Out of the Shadows

March 14, 2017

 

Mental health awareness and understanding has always been close to my heart.  In fact, I dedicated my schooling (undergrad in psychology, masters in Human Services: Marriage and Family Therapy) to doing just that.  I believe very strongly that stories (particularly personal stories and narratives) are tied to our health.  Science, it seems backs me up.

 

So when my friend Alison asked me to go check out the new asylum exhibit at The History Museum at the Castle for River + Bay, I jumped at the chance {You can read more of my reaction and overview of the exhibit HERE}.

 

When I walked through the exhibit with the curators Nicholas Hoffman and Emily Rock I applauded them for the way the exhibit didn't condemn or sensationalize unjustly the asylum's past and that they had the foresight to end the exhibit with resources of where to get help or support today. I was so excited with the innovative use of personal narrative as a way for us all to understand better what these experiences were like for different people and positions in the system.

 

I don't remember who said it,

 

"I wonder if these experiences have changed or stayed the same for people in our community."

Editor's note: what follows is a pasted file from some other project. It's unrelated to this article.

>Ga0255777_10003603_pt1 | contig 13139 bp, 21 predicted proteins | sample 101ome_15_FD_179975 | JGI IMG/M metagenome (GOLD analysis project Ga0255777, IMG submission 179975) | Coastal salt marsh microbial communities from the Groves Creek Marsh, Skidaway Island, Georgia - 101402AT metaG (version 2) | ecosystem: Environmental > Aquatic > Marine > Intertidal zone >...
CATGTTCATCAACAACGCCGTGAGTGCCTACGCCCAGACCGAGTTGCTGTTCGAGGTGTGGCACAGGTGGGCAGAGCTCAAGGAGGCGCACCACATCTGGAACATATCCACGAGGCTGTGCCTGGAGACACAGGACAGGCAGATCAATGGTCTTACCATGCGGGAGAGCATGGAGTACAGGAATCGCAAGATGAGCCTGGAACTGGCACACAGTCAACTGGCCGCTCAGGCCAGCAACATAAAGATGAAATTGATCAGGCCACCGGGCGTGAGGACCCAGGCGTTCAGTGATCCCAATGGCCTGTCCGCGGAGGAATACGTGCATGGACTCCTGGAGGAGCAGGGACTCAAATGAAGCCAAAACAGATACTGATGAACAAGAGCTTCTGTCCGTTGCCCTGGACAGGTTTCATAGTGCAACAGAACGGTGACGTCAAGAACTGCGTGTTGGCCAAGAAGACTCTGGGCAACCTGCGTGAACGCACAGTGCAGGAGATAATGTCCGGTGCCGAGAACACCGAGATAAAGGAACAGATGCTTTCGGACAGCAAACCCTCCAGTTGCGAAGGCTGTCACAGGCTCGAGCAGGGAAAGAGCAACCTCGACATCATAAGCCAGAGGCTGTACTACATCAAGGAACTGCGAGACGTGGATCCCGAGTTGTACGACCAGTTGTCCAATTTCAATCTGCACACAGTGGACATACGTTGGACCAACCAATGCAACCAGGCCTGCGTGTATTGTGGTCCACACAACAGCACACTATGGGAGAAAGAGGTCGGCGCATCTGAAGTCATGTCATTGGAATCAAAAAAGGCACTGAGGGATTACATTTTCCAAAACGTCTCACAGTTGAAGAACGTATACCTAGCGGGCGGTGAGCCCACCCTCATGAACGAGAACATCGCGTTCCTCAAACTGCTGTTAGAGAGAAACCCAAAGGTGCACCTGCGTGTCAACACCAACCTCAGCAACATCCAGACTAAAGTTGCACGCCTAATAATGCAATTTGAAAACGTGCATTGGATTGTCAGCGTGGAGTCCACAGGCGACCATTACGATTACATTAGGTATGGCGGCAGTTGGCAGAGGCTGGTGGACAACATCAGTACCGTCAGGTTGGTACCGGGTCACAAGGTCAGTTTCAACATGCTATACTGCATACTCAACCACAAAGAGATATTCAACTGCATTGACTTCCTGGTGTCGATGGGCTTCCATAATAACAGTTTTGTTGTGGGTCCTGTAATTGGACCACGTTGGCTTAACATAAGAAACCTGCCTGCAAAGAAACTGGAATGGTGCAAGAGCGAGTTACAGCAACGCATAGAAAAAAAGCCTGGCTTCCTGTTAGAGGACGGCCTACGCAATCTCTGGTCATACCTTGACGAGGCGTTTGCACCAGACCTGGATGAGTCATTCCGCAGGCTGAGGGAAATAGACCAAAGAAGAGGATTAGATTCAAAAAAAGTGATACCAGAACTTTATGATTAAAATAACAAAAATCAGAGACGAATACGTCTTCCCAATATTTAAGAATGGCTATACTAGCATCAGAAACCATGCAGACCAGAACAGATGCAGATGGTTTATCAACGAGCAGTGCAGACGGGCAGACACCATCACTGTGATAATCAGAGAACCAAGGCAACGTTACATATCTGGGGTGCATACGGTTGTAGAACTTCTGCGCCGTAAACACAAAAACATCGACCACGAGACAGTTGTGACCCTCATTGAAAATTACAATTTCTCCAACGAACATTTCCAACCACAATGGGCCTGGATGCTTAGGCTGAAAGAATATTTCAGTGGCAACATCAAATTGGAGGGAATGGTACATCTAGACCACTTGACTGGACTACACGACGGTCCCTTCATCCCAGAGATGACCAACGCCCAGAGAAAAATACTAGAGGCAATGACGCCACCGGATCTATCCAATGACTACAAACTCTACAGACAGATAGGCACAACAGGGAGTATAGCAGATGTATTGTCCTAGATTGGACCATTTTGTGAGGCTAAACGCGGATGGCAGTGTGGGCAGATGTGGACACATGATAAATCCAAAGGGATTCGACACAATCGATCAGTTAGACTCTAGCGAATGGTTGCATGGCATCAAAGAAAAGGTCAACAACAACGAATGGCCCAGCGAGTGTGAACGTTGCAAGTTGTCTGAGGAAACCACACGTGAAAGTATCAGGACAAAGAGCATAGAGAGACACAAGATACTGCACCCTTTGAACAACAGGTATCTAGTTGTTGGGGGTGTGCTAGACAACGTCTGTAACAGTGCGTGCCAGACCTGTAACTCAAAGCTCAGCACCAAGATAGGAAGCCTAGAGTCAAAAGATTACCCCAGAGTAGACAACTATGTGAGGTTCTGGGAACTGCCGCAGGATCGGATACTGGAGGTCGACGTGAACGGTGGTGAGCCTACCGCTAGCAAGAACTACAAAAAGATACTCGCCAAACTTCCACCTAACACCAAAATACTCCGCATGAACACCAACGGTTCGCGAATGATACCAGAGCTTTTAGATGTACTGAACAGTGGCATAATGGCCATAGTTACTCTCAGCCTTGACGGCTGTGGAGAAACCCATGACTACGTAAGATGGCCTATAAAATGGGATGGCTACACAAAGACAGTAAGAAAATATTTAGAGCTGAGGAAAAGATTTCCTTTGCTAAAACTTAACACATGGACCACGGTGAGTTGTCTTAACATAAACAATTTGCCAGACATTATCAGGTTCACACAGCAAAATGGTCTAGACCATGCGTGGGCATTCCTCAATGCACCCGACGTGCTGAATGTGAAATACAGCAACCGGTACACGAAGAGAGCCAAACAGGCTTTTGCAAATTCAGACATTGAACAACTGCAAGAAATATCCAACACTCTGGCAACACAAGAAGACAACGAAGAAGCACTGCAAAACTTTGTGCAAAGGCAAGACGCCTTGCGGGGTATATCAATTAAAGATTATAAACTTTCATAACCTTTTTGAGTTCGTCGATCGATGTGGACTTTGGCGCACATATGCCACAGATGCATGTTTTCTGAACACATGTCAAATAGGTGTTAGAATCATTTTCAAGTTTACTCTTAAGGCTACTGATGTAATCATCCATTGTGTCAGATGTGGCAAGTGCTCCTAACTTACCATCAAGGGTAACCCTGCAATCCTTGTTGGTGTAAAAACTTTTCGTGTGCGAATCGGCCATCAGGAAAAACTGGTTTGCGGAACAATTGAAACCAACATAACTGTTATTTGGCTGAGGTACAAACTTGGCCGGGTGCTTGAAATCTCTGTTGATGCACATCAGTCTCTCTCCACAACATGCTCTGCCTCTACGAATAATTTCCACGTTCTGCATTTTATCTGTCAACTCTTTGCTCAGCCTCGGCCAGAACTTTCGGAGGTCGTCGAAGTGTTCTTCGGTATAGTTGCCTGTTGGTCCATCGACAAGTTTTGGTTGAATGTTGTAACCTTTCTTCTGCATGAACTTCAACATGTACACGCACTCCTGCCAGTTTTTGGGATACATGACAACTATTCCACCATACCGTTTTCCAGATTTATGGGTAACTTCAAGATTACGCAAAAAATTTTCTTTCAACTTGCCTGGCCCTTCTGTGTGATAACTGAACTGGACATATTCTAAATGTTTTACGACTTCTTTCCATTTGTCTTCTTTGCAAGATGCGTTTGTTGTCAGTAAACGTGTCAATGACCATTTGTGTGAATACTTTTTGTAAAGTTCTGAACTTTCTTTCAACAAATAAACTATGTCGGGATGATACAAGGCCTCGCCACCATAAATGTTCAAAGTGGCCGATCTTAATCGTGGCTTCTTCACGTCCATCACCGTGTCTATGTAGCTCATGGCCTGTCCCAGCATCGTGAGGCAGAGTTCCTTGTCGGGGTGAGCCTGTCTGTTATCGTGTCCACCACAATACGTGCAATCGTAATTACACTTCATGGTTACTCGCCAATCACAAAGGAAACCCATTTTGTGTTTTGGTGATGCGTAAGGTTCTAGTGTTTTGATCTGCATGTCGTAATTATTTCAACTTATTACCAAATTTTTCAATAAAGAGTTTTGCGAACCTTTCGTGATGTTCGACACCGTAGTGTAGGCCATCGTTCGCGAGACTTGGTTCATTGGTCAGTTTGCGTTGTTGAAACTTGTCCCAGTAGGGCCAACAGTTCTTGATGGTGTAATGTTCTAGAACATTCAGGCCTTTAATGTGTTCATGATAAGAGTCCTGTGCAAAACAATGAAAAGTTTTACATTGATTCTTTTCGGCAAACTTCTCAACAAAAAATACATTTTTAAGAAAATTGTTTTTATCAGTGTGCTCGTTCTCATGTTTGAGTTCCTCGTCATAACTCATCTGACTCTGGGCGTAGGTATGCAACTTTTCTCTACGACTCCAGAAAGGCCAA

But once it was said, we all looked at each other and knew it was a question and a larger conversation that needed to be had.  So, we got the team together. The History Museum as the backdrop of the asylum's past and gracious hosts of the event, NAMI Fox Valley as support partners to ensure that we were asking and telling these stories in a way that was honoring to our mental health community, and Storycatchers as the vehicle in which to share these stories.

 

Then, we asked.  We asked for stories to be shared and for the community to show up, listen and support.

 

Each story that came into my in-box confirmed that this conversation remains very important.  Judging from the interest on the Facebook Event Page, the community feels it too.

 

I am so excited and honored to introduce (or re-introduce) these tellers to you on Saturday.  Some have told their story time and again as strong mental health advocates. Some will tell their story for the very first time out loud on Saturday.  All will make you feel all-the-feels: expanding to take in their life experiences to add to yours. 

 

Want to hear more about this event? Josh Dukelow, host of the WHBY "Fresh Take" radio show graciously invited me to be his guest Friday Morning to talk about Storycatchers and this event you can listen along HERE.

 

And tune in to 91.1 The Avenue to a very special Storycatchers segment on "Soul of the Cities" at 11:00am to listen to an interview with two of the Storycatchers tellers, Jonathan and his mom, Heidi. You are not going to want to miss this.

 

 

 

A very special thanks to Graham Images for partnering with us to capture some of our tellers portraits.

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tara@storycatcherscommunity.com | Appleton Wisconsin